Female led initiative reconnects suppliers and consumers of fresh, local, and natural products in Costa Ballena since Corona restrictions

Costa Rica closed its borders early and imposed restrictions impacting mobility of people, such as closing the beaches, national parks, schools and restricting driving. The country managed to avoid a widespread outbreak in the beginning but is experiencing a second infection wave now. Hence local markets (ferias) stayed close for several months til today.

A new, female led initiative called HELPCA has delivered sustainably produced fresh produce and natural products from local suppliers to communities in the Southwest of Costa Rica during the three months since the restrictions started. The livelihoods of the farmers and vendors had been threatened from one day to the other and finding new sales channels has been crucial.

In ordinary times, suppliers and consumers can meet at ferias filled with atmosphere and laughter once per week.

Gabriela Carrera, one of the eco-vendors of the initiative mentions on the website: “Our little business is called SOLAR. 7 years ago we started sourcing products, that we liked to have in our lifestyle, but that were difficult to obtain in Uvita, such as nuts, biodegradable cleaning products, superfoods. We gave ourselves the task to look for them and bring them to Uvita for us and a surplus for sale. Then we added products from our own farming as well as products from friends who produce wonderful things, but for whom it is difficult to sell.”

Initially the mostly volunteer run team called HELPCA started by contacting these organic and pesticide-free producing suppliers from the ferias and listed their products on an online spreadsheet. The first five ordering members were all parents from a small, international community centre, interested in delivery closer to home.

As for myself, having been one of the first volunteers, there is a simple explanation for why I let myself be swept away by the initiative: “For environmental reasons I don’t own a car, which is quite unusual for this part of Costa Rica, where people live mostly widespread. Hence I ride an e-bike that brings me 15 hilly kilometres to a nearby bigger town and back. This meant that I could never visit the beautiful Eco-ferias in Dominical and Tinamaste and was bound to conventional supermarkets. Thus I wanted to find a way to procure myself regularly with all these beautiful, organic products full of soul.”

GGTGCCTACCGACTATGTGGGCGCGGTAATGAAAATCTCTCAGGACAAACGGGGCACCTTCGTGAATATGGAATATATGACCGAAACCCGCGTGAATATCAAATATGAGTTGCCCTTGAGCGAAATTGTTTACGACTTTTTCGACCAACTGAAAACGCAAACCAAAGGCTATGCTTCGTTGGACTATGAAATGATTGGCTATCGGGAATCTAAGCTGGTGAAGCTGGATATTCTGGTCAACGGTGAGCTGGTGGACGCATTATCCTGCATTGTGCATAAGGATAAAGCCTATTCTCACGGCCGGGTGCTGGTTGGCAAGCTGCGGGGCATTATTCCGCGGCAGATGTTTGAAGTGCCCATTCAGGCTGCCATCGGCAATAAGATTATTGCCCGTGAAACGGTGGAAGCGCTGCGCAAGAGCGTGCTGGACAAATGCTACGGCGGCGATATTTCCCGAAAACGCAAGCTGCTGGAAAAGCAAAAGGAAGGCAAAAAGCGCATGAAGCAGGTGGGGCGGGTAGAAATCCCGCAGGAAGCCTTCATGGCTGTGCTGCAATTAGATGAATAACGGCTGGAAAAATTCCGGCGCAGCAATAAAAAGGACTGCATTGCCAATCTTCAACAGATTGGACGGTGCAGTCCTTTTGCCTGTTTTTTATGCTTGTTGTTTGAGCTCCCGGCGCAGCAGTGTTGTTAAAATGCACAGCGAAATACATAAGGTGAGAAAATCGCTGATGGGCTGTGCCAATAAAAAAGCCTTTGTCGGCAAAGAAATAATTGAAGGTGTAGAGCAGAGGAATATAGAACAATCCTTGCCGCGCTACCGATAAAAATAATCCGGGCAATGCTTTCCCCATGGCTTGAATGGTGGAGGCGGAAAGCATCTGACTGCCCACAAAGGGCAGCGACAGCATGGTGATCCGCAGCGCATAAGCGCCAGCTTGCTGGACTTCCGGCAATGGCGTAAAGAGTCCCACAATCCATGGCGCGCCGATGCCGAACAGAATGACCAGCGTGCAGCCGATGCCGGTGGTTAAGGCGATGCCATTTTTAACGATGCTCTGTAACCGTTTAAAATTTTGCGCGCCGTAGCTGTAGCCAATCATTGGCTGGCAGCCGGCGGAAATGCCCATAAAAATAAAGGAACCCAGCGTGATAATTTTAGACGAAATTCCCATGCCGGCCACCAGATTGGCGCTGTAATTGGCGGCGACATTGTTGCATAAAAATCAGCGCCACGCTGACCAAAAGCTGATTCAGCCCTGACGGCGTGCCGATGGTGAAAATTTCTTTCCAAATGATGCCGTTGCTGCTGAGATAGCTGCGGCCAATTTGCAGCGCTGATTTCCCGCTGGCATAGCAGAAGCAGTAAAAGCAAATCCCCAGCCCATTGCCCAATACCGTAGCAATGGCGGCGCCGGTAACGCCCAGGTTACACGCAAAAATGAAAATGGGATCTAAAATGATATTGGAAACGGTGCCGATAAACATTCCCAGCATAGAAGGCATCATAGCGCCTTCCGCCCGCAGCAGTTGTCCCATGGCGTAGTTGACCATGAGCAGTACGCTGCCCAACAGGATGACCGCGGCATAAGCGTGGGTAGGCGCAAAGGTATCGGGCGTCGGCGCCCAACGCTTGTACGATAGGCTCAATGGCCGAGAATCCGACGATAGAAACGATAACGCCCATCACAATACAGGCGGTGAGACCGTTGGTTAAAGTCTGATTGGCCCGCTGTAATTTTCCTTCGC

When the COVID restrictions hit and all markets were closed, more and more ordering members joined the initiative from the whole region. In the third week, the team delivered already to around 35 families at 4 central locations in towns along the Costa Ballena coast and Tinamaste up the hills.

The small team integrated more volunteer-ambassadors facilitating online the communication for a community of geographically grouped members. Also more and more supplying partners joined HELPCA to keep their businesses alive.

At the beginning once a week at a general assembly point, the vendors gathered to fill the numerous crates for the ordering members. One of the many sometimes hard learnings by the team was for example that assembling the deliveries on grassy ground wasn’t such a good idea. Colonies of ants common in tropical Costa Rica take over sweet breads and pastries within a few minutes. Hence new assembly points had to be found.